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Few Things Are Necessary

By Anna Aslanyan.

Fleur Jaeggy

Three Possible Lives, translated by Minna Zallman Proctor (2017, New Directions)

I Am the Brother of XX, translated by Gini Alhadeff (2018, And Other Stories)

Sweet Days of Discipline, translated by Tim Parks (2018, And Other Stories)

Proleterka, translated by Alastair McEwen (2019, And Other Stories)

‘Poetry makes nothing happen,’ W. H. Auden wrote, a statement Fleur Jaeggy would probably agree with. Her work often reads like prose poetry: stark, spare, precise, its clipped sentences resonating in the space around them. When something does ‘happen’ in this space – death or sex, a walk or a conversation – these things are never as perfect as their absence.

Born in Switzerland in 1940, Jaeggy has lived most of her life in Italy and writes in Italian. She is not a prolific author; these four books, recently translated into English for the first time (a collection of essays and a collection of short stories) or reissued (two novels), make up half of her oeuvre. As the few interviews she’s given suggest, much of her fiction draws on personal experience, particularly on a childhood and adolescence spent being shunted between boarding schools. These institutions, with their hierarchies of control and submission, a cross between a barracks and a harem, cut you off from life, making you acutely aware of its passage outside, desperate to learn everything there is to learn about it. Jaeggy’s baggage is heavier than what most contemporary authors working in the personal key have to declare, yet her protagonists never seek a ‘happier place’, let alone lament their lot. Their sober reflections produce a far more staggering effect than anything the ubiquitous misery memoir can offer. Having lost a friend, the heroine of Sweet Days of Discipline reports: ‘I went back to the school and spent my time with my misery, which is a way like any other of spending time.’

‘A school is a factory is a poem is a prison’ – these words, from an essay by Joseph Brodsky, spring to mind as you read ‘Negde’, an exquisite prose poem dedicated to him, in I Am the Brother of XX. Wherever he happened to be, Jaeggy writes of her dead friend, for him it was just another version of nowhere; an existential choice similar to her own desire to be in a void, as she once said. She echoes Brodsky’s maxim in her conversations with another friend, Ingeborg Bachmann: ‘Old age, she said, is horrible. It’s all horrible, I’d tell her… and I meant it.’ Life and death, by the same logic, are also parts of that equation. The nowhere her poets – among them Thomas De Quincey, John Keats and Marcel Schwob, each the subject of an essay in Three Possible Lives – have gone to is a place Jaeggy visits as regularly as she did the burns unit where Bachmann was dying.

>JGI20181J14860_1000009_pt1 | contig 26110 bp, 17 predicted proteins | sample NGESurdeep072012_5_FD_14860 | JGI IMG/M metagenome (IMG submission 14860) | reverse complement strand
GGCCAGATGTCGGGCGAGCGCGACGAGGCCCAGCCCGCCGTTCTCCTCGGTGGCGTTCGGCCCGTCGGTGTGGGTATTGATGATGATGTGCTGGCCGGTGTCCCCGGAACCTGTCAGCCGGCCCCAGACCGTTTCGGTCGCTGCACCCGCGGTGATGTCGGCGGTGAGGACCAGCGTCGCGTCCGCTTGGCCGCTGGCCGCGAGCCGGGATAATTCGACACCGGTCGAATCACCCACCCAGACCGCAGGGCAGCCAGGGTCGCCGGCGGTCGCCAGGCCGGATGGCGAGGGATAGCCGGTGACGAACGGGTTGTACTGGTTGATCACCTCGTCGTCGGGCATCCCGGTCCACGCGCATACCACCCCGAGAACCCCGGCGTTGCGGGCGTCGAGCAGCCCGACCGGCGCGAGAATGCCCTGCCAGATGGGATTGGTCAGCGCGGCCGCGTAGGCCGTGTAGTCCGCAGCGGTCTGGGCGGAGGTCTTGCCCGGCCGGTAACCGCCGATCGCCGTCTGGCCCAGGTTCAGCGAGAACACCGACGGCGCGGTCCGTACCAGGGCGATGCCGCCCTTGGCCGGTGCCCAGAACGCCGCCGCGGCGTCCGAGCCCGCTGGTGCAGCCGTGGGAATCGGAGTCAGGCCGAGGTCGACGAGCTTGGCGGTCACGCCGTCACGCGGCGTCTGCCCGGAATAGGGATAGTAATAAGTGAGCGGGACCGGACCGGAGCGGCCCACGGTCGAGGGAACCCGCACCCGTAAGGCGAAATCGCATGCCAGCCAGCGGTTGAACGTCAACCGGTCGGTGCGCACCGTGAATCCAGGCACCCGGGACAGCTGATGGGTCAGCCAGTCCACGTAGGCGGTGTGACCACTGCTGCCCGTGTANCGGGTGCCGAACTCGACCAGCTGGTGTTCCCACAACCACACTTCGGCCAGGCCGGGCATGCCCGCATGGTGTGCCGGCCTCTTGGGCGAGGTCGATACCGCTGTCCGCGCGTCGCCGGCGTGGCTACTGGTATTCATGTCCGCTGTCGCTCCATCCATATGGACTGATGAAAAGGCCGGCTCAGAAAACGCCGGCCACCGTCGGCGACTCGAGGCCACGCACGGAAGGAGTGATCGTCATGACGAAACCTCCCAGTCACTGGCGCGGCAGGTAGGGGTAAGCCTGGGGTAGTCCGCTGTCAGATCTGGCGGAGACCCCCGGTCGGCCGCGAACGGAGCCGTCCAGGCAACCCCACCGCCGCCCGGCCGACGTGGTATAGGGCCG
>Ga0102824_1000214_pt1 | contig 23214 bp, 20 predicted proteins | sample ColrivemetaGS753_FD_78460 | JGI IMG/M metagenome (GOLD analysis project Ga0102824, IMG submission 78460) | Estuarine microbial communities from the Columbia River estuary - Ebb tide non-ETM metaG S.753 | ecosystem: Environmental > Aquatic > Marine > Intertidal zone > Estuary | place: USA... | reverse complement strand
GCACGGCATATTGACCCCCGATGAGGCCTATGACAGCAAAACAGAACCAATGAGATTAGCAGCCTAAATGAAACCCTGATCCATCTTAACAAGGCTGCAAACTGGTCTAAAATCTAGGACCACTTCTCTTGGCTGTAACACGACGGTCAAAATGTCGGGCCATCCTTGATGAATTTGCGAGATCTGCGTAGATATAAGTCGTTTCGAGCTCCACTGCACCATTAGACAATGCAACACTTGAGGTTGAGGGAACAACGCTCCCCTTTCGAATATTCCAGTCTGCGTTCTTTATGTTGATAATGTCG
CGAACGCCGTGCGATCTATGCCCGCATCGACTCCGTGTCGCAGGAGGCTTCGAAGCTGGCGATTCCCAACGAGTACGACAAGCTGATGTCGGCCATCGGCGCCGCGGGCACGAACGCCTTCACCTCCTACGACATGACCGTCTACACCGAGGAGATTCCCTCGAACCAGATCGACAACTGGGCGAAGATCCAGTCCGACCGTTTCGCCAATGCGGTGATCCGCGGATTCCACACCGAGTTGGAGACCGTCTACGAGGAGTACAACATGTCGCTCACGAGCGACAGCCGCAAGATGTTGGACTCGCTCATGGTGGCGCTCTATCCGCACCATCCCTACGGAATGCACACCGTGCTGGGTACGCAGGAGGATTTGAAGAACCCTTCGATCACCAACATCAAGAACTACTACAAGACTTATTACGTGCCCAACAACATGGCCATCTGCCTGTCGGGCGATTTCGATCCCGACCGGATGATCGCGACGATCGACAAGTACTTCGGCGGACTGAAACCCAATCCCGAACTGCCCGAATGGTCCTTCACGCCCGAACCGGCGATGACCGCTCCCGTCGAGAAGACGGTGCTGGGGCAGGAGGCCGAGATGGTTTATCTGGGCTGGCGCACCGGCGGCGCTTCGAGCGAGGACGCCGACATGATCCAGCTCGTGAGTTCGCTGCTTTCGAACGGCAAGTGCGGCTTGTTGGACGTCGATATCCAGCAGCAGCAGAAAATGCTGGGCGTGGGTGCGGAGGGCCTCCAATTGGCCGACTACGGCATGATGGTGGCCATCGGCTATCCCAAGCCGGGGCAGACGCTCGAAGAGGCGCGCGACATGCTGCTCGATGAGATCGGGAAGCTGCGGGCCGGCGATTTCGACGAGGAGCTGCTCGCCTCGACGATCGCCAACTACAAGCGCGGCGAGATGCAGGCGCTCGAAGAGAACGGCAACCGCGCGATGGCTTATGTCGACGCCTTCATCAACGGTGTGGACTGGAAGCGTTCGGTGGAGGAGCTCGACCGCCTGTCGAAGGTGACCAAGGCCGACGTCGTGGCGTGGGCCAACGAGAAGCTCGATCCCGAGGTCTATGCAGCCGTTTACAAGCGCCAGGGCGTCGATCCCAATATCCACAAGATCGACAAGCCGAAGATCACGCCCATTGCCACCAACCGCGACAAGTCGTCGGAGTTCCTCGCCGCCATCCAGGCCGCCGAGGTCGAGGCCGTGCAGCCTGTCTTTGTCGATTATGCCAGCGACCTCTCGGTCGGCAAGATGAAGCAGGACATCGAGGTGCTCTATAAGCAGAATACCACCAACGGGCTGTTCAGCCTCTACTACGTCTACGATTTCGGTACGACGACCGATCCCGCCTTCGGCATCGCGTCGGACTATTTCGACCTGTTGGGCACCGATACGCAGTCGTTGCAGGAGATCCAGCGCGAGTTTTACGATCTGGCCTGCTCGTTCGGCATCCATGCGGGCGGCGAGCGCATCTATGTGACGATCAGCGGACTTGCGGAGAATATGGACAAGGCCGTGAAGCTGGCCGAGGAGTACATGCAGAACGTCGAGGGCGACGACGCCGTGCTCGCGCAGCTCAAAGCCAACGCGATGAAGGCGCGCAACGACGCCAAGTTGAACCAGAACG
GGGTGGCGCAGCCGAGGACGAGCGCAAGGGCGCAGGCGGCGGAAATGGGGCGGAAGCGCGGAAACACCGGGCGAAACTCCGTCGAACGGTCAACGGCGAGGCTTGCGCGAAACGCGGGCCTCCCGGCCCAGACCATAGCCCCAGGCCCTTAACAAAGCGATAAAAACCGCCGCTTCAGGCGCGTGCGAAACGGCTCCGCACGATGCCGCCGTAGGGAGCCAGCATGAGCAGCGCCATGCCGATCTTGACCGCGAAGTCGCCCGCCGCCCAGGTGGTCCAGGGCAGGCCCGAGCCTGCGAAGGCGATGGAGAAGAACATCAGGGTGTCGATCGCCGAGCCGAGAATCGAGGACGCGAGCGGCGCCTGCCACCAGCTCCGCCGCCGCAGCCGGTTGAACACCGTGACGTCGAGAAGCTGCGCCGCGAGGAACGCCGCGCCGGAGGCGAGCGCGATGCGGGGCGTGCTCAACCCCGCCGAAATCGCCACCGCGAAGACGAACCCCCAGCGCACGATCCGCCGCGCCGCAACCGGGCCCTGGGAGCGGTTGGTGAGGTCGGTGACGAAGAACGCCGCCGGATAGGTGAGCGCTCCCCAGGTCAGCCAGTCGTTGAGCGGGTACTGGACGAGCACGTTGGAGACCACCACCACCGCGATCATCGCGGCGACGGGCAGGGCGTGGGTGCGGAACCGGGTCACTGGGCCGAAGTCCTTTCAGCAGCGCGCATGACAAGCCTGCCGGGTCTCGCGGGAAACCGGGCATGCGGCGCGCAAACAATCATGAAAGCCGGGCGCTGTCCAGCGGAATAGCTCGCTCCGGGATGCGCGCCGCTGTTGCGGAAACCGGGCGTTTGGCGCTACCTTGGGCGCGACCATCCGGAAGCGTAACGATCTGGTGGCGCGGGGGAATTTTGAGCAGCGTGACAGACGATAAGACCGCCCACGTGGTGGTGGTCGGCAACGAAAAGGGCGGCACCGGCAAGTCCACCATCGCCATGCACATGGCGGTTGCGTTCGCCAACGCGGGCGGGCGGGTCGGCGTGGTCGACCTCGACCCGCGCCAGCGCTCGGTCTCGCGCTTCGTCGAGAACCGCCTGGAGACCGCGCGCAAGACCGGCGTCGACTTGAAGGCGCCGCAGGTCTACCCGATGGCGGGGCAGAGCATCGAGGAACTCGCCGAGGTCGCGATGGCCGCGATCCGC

Death is a recurring theme in Jaeggy’s work. When the narrator of the story ‘I Am the Brother of XX’ says, ‘I want to die when I grow up’, it’s not meant to shock but to remind us of the death drive that sleeps next to our own child selves, buried inside us. Another important motif is cold: a necessary condition for feeling, thinking, expressing yourself. In Sweet Days, one of the protagonist’s happiest memories is of a night she spent in her friend’s bare, freezing room. The friend burns some alcohol in a saucepan on the floor, and when the flame dies the cold returns, biting into their bones as they stand by the window watching the dawn. This is not hardship but ‘a spiritual or aesthetic exercise’. Being cold, physically and emotionally, brings you closer to that perfect state, nothingness, which shouldn’t be confused with emptiness, for ‘what we do not possess belongs to us’.